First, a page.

Objective: Physical symptoms, such as musculoskeletal pain, dizziness, or headache, are common. People with more symptoms are reported to use more healthcare and have higher sickness absenteeism. We studied the impact of the number of symptoms on perceived health in a community sample.
Methods: Between June 2005 and March 2006, a random sample of 4741 adults was selected from the records of five general practices in The Netherlands. They were sent a questionnaire regarding the frequency and impact of physical symptoms, and other factors that may influence health (potential confounders or modifiers), including lifestyle factors, childhood illness experiences, and psychological factors. We studied the association between increasing number of physical symptoms and perceived health using the SF-36 as the outcome measure.
Results: Response rate was 53.5% (n=2447). Fatigue was the most commonly reported symptom with a prevalence of 57%, followed by headache (40%) and back pain (39%). More than half of responders reported three symptoms or more. Responders with multiple symptoms were more often female, had lower educational level, less often paid work, higher body mass index, more negative childhood health experiences, and higher scores for anxiety and depression. Multiple symptoms were strongly associated with perceived health, especially among responders with negative illness perceptions, more anxiety, or those reporting family members with a chronic illness during childhood.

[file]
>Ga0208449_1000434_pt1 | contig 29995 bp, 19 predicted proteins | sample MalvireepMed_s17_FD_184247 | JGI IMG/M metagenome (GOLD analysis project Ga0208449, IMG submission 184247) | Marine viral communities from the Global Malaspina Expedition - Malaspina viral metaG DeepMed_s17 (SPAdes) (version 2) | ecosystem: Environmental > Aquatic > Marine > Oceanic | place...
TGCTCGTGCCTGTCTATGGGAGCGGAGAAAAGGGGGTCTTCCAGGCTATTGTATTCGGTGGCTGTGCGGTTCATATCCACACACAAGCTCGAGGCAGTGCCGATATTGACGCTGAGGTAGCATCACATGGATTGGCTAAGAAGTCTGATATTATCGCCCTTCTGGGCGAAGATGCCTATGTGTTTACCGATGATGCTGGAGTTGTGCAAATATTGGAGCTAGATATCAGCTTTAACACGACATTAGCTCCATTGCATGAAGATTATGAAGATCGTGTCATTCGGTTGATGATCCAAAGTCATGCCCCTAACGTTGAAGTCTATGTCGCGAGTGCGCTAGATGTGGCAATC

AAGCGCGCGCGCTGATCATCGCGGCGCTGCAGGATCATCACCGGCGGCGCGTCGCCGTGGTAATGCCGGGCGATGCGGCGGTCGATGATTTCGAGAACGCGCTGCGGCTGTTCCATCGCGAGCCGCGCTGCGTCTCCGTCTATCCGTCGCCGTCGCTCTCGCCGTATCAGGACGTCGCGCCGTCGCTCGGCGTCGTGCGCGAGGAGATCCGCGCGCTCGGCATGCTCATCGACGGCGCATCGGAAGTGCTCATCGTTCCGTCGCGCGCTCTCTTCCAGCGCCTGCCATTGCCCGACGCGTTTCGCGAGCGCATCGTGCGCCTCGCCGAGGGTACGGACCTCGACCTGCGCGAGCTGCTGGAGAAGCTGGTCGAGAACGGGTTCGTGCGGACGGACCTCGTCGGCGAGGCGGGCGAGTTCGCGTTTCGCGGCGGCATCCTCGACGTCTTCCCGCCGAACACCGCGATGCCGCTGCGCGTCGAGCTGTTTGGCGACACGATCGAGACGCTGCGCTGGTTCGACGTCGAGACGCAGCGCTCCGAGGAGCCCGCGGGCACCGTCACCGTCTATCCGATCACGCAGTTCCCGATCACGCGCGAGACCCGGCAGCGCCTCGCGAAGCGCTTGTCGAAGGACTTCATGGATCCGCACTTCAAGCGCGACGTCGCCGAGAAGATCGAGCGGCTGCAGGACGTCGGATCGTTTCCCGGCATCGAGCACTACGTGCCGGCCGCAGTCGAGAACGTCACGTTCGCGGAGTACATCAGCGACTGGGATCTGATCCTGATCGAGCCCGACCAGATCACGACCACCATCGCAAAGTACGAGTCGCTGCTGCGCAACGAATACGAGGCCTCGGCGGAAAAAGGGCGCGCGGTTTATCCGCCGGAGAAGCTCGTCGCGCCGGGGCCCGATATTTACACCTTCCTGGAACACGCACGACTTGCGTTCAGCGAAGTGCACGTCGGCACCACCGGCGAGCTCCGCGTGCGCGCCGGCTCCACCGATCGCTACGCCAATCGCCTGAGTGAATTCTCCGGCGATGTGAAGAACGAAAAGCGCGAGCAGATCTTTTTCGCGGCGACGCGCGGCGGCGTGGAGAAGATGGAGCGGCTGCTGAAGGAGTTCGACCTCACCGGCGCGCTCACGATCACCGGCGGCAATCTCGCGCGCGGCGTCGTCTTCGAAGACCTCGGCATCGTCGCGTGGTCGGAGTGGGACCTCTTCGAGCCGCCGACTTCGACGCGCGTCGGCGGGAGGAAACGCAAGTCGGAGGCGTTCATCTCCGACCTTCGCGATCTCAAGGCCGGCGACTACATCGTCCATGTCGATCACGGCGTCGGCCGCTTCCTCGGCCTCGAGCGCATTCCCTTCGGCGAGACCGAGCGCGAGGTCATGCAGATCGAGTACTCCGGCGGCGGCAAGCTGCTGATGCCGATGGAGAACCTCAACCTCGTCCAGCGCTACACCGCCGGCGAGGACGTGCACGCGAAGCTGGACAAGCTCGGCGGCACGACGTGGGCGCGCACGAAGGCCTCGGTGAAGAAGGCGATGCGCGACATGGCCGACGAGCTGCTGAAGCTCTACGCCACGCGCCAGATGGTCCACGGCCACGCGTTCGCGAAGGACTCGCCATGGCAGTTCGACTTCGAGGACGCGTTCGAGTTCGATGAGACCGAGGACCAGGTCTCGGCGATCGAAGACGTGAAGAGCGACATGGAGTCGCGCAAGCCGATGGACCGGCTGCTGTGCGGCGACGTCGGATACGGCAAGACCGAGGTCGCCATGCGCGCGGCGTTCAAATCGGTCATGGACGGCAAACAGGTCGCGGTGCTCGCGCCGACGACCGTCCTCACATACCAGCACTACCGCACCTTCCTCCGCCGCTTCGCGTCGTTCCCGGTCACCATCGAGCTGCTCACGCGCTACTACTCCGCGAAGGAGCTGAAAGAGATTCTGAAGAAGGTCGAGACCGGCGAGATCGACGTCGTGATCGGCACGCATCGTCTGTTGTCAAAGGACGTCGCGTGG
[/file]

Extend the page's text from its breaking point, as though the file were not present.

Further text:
Conclusion: Physical symptoms are common and often seem to be mild. However, increasing number of symptoms is strongly associated with poorer physical, emotional, and social functioning. Different somatization processes may explain our findings.